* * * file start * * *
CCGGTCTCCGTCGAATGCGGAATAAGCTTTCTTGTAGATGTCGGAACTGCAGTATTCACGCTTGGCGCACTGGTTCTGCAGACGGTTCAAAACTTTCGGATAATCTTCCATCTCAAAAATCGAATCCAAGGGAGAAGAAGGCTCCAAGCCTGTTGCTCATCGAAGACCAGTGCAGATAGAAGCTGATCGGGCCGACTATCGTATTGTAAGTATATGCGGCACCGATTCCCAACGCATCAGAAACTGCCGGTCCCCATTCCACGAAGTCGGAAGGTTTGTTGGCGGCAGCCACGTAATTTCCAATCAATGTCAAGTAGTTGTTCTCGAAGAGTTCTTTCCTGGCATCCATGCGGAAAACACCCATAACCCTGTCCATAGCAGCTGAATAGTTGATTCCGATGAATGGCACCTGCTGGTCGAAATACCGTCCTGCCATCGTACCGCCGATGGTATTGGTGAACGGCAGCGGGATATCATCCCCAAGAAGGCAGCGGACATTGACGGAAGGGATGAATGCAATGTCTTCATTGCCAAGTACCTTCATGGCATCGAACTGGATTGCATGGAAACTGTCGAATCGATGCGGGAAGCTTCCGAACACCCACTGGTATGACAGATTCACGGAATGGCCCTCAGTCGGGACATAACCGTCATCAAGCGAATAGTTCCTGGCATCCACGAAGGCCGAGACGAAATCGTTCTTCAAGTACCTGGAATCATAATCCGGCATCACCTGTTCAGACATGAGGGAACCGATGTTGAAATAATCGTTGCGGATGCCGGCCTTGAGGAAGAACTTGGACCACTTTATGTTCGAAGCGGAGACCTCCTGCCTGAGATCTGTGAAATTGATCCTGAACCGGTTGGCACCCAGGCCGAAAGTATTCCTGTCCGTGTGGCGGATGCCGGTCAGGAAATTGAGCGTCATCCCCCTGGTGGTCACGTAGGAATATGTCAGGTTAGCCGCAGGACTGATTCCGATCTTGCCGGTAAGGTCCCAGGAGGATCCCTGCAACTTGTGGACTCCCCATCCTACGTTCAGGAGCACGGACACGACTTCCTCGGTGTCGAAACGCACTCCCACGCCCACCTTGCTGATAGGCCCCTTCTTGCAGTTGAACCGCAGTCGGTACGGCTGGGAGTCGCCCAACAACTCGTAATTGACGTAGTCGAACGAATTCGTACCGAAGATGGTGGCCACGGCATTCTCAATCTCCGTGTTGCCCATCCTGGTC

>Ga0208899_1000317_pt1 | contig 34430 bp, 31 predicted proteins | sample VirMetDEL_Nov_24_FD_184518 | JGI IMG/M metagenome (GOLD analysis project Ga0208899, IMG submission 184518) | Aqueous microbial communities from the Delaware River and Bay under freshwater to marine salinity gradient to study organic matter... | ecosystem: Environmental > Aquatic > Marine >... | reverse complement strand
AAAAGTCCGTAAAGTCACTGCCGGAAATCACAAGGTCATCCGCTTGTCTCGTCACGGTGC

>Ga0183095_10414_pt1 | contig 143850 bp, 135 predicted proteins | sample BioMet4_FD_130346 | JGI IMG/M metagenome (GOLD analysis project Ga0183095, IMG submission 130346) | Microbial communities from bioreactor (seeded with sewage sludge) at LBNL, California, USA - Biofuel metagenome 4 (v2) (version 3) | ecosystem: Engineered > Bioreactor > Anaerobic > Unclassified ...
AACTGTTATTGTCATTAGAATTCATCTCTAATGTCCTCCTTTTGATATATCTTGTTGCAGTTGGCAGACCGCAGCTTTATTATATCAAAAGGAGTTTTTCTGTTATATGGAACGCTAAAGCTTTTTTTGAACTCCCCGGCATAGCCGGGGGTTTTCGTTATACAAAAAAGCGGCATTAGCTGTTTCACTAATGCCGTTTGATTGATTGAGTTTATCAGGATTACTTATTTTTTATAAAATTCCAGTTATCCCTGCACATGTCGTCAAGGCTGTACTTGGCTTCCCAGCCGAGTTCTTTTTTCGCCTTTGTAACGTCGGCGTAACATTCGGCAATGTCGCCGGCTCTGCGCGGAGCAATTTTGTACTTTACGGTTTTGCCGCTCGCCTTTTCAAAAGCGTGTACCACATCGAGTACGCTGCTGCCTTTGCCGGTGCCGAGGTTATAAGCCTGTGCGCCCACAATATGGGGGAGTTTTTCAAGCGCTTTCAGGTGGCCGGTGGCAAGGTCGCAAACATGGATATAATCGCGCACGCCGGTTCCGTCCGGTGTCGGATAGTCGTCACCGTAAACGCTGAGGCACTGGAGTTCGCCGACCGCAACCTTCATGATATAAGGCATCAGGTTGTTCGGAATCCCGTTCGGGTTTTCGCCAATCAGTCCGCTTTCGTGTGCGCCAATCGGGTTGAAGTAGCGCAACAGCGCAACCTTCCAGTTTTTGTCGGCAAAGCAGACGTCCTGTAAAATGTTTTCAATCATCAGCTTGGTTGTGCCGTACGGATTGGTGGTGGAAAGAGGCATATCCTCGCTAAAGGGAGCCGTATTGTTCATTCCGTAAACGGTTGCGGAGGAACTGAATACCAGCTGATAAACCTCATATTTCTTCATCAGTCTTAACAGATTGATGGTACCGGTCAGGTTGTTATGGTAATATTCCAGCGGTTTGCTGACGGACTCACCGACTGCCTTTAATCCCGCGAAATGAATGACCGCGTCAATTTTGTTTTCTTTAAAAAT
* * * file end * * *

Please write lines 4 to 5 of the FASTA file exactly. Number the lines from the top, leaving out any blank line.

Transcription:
>Ga0183095_10414_pt1 | contig 143850 bp, 135 predicted proteins | sample BioMet4_FD_130346 | JGI IMG/M metagenome (GOLD analysis project Ga0183095, IMG submission 130346) | Microbial communities from bioreactor (seeded with sewage sludge) at LBNL, California, USA - Biofuel metagenome 4 (v2) (version 3) | ecosystem: Engineered > Bioreactor > Anaerobic > Unclassified ...
AACTGTTATTGTCATTAGAATTCATCTCTAATGTCCTCCTTTTGATATATCTTGTTGCAGTTGGCAGACCGCAGCTTTATTATATCAAAAGGAGTTTTTCTGTTATATGGAACGCTAAAGCTTTTTTTGAACTCCCCGGCATAGCCGGGGGTTTTCGTTATACAAAAAAGCGGCATTAGCTGTTTCACTAATGCCGTTTGATTGATTGAGTTTATCAGGATTACTTATTTTTTATAAAATTCCAGTTATCCCTGCACATGTCGTCAAGGCTGTACTTGGCTTCCCAGCCGAGTTCTTTTTTCGCCTTTGTAACGTCGGCGTAACATTCGGCAATGTCGCCGGCTCTGCGCGGAGCAATTTTGTACTTTACGGTTTTGCCGCTCGCCTTTTCAAAAGCGTGTACCACATCGAGTACGCTGCTGCCTTTGCCGGTGCCGAGGTTATAAGCCTGTGCGCCCACAATATGGGGGAGTTTTTCAAGCGCTTTCAGGTGGCCGGTGGCAAGGTCGCAAACATGGATATAATCGCGCACGCCGGTTCCGTCCGGTGTCGGATAGTCGTCACCGTAAACGCTGAGGCACTGGAGTTCGCCGACCGCAACCTTCATGATATAAGGCATCAGGTTGTTCGGAATCCCGTTCGGGTTTTCGCCAATCAGTCCGCTTTCGTGTGCGCCAATCGGGTTGAAGTAGCGCAACAGCGCAACCTTCCAGTTTTTGTCGGCAAAGCAGACGTCCTGTAAAATGTTTTCAATCATCAGCTTGGTTGTGCCGTACGGATTGGTGGTGGAAAGAGGCATATCCTCGCTAAAGGGAGCCGTATTGTTCATTCCGTAAACGGTTGCGGAGGAACTGAATACCAGCTGATAAACCTCATATTTCTTCATCAGTCTTAACAGATTGATGGTACCGGTCAGGTTGTTATGGTAATATTCCAGCGGTTTGCTGACGGACTCACCGACTGCCTTTAATCCCGCGAAATGAATGACCGCGTCAATTTTGTTTTCTTTAAAAAT